Last week I discussed David Foster Wallace's important novella, "Westward the Course of Empire Takes Its Way." I thought it had a number of flaws–in fact, I'd say that on the whole the novella doesn't work for me. Although last week I did mention that the piece is still worth reading, especially as a bridge between his early writing and his masterpiece, Infinite Jest. Now I'd like to write a little about why I think that is.
Several years after reading Infinite Jest, one of the things I still most admire about that book is Wallace's . . . continue reading, and add your comments
Given the author's own thoughts on it, it's difficult to read David Foster Wallace's novella "Westward the Course of Empire Takes Its Way" without bias:
Larry McCaffery: Why is meta-metafiction a trap? Isn’t that what you were doing in "Westward"?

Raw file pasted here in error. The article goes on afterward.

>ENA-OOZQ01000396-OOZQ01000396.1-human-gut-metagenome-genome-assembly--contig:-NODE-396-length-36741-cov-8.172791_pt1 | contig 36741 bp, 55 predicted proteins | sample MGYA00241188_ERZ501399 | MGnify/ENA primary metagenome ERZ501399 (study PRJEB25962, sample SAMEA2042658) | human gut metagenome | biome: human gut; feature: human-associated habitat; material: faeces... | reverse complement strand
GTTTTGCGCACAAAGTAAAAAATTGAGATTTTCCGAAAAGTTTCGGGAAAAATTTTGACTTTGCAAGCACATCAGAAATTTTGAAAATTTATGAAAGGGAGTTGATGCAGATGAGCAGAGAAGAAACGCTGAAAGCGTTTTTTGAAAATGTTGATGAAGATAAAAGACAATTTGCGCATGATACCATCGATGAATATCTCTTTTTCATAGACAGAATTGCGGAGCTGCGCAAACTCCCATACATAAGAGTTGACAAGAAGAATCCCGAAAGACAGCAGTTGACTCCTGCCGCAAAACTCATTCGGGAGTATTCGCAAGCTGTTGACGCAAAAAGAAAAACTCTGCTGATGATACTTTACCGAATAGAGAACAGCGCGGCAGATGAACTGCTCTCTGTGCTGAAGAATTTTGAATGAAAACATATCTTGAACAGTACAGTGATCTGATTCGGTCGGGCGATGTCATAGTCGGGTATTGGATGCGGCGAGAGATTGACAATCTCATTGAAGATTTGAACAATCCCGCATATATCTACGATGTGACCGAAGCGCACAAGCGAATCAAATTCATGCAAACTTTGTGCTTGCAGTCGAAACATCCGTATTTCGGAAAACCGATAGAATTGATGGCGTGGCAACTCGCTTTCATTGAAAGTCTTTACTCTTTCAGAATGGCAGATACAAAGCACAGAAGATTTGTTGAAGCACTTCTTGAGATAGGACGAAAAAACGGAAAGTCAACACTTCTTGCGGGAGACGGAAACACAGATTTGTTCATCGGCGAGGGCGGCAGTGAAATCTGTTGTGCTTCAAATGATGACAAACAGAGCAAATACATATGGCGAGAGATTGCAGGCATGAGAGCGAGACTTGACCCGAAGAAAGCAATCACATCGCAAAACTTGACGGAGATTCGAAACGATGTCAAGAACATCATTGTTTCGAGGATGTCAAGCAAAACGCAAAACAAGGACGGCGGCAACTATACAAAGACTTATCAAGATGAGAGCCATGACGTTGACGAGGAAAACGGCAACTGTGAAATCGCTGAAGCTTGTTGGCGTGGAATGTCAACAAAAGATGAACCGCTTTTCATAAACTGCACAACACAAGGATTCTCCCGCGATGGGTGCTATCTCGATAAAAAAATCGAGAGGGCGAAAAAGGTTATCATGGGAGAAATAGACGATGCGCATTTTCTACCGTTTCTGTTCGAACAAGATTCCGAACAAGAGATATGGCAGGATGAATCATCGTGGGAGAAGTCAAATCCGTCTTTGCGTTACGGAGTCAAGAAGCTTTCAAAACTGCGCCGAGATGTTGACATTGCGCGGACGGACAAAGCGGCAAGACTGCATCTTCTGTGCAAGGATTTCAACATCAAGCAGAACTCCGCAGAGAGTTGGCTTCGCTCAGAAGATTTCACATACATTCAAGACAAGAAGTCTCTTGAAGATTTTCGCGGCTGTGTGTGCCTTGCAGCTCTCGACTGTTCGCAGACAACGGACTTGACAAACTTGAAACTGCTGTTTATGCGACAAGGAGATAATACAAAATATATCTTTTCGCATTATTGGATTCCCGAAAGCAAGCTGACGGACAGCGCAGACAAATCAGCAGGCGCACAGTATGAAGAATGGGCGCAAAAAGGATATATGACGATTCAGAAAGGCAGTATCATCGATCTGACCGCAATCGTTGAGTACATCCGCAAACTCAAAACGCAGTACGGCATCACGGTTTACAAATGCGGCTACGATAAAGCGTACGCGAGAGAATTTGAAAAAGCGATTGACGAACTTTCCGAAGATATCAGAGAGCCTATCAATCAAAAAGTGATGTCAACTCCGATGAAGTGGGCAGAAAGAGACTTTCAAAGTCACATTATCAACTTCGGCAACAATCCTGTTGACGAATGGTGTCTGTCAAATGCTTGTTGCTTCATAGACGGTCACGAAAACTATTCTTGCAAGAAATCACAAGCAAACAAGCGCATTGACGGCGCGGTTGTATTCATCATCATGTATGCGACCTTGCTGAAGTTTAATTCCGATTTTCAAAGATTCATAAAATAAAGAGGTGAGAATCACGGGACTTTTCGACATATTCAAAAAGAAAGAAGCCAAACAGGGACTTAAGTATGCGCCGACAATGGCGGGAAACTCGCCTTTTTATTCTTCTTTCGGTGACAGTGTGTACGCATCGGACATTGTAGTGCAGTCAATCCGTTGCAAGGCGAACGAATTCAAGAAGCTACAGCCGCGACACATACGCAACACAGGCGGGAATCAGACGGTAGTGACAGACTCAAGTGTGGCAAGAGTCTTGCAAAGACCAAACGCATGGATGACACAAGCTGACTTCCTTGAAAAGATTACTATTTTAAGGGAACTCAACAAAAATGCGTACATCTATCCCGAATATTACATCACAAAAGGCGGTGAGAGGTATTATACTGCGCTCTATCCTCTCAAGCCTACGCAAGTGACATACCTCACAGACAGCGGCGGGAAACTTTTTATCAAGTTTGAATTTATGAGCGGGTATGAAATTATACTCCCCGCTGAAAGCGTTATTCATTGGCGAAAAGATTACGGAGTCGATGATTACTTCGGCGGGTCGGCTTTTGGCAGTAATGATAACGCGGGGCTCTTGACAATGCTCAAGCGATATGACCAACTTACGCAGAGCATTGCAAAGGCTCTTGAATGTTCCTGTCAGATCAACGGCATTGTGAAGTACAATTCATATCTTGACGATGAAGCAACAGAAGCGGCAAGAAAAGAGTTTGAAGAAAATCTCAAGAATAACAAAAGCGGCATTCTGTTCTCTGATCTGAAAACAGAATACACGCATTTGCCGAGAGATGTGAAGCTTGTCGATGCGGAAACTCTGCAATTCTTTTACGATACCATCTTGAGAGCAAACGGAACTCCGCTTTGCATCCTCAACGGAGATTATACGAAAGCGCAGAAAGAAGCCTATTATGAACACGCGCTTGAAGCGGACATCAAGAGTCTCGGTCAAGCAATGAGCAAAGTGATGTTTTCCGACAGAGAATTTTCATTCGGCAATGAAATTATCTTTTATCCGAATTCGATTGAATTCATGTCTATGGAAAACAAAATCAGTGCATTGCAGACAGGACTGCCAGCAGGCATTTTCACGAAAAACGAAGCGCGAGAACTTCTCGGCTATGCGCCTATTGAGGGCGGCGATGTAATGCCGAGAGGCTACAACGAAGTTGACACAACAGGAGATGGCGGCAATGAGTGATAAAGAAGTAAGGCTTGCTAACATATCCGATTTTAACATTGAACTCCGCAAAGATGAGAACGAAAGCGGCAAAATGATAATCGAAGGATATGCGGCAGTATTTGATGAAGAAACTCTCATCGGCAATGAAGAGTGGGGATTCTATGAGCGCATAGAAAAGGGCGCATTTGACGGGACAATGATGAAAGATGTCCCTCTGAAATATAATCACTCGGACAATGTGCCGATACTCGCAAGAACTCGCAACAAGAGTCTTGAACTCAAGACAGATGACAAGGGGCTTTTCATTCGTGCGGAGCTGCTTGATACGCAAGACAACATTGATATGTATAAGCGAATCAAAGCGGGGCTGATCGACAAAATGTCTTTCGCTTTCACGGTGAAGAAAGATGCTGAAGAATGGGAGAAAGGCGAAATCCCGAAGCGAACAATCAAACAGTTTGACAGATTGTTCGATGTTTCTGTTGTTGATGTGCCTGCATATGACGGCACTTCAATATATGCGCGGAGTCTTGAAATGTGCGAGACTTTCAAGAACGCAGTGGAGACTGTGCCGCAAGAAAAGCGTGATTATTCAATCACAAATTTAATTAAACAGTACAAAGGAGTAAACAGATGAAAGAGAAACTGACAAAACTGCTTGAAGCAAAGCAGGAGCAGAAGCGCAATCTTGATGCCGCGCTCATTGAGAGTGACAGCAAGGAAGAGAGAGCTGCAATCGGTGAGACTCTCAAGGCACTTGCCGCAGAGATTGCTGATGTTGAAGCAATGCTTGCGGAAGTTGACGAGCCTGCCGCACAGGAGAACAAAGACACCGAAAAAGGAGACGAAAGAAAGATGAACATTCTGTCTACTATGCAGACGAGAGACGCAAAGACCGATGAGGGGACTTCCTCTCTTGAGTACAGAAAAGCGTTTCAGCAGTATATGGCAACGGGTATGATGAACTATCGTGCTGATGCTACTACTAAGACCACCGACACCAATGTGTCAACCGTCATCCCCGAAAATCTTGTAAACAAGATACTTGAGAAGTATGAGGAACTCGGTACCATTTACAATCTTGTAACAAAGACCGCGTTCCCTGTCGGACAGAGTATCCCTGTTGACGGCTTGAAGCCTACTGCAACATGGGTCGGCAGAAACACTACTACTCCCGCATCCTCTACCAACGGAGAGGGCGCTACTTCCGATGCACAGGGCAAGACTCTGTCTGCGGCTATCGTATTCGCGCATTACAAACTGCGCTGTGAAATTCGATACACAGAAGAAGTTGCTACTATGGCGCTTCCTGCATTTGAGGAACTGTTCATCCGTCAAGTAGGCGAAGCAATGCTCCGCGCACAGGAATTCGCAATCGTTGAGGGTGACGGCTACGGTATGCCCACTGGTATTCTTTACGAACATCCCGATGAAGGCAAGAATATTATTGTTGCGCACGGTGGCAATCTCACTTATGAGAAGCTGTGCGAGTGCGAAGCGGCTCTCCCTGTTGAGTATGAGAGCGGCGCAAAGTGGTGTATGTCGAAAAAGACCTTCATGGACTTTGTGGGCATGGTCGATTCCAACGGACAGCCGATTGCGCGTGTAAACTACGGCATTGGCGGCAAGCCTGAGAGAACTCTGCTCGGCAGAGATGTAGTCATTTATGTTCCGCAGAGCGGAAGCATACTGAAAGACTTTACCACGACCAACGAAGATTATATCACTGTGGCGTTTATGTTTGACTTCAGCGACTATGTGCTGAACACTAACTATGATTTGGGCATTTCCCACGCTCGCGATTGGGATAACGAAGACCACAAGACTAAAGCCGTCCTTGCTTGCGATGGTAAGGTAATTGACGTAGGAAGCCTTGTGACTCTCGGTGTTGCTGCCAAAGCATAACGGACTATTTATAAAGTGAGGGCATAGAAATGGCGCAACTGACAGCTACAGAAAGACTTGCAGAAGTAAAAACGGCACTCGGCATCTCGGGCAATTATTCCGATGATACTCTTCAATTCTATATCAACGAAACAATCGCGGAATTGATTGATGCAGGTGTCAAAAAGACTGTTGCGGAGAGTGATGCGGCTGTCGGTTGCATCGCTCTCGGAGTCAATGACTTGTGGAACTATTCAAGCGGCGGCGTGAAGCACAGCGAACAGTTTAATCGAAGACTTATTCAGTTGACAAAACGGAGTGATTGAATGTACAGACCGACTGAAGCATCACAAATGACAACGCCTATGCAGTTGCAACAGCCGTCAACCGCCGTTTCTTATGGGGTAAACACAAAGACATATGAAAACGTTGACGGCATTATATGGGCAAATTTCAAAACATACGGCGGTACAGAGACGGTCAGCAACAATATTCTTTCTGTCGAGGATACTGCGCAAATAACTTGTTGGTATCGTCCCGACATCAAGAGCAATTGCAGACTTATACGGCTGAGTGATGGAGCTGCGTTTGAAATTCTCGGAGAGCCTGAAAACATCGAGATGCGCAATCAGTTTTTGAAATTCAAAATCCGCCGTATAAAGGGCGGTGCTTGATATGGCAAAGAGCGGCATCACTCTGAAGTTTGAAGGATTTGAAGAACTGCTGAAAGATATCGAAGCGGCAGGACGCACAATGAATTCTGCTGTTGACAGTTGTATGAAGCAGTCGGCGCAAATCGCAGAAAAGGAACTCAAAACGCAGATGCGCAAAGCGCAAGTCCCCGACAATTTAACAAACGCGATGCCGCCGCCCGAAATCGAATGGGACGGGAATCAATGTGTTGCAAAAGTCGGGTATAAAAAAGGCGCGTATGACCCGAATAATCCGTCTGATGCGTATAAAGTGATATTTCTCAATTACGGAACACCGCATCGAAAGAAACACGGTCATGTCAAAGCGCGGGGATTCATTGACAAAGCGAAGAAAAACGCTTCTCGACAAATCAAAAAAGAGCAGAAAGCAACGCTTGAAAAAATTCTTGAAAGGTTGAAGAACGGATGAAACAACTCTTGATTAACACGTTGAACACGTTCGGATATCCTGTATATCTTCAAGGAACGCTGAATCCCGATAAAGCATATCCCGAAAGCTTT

David Foster Wallace: That’s a Rog. And maybe "Westward"’s only real value’ll be showing the kind of pretentious loops you fall into now if you fuck around with recursion. My idea in "Westward" was to do with metafiction what Moore’s poetry or like DeLillo’s "Libra" had done with other mediated myths. I wanted to get the Armageddon-explosion, the . . . continue reading, and add your comments
I'm fairly sure that David Foster Wallace's short story "Good Old Neon," published in the collection Oblivion, is the most celebrated piece of writing in the author's post-Infinite Jest career. It is certainly the most lauded story to appear in Oblivion: it received an O. Henry Award, was the most consistently praised piece in the mixed reviews that greeted Oblivion upon publication, and was mentioned again and again (for reasons both literary and autobiographical) after the suicide.
The piece, which I read this week for the first time, strikes me as in many ways . . . continue reading, and add your comments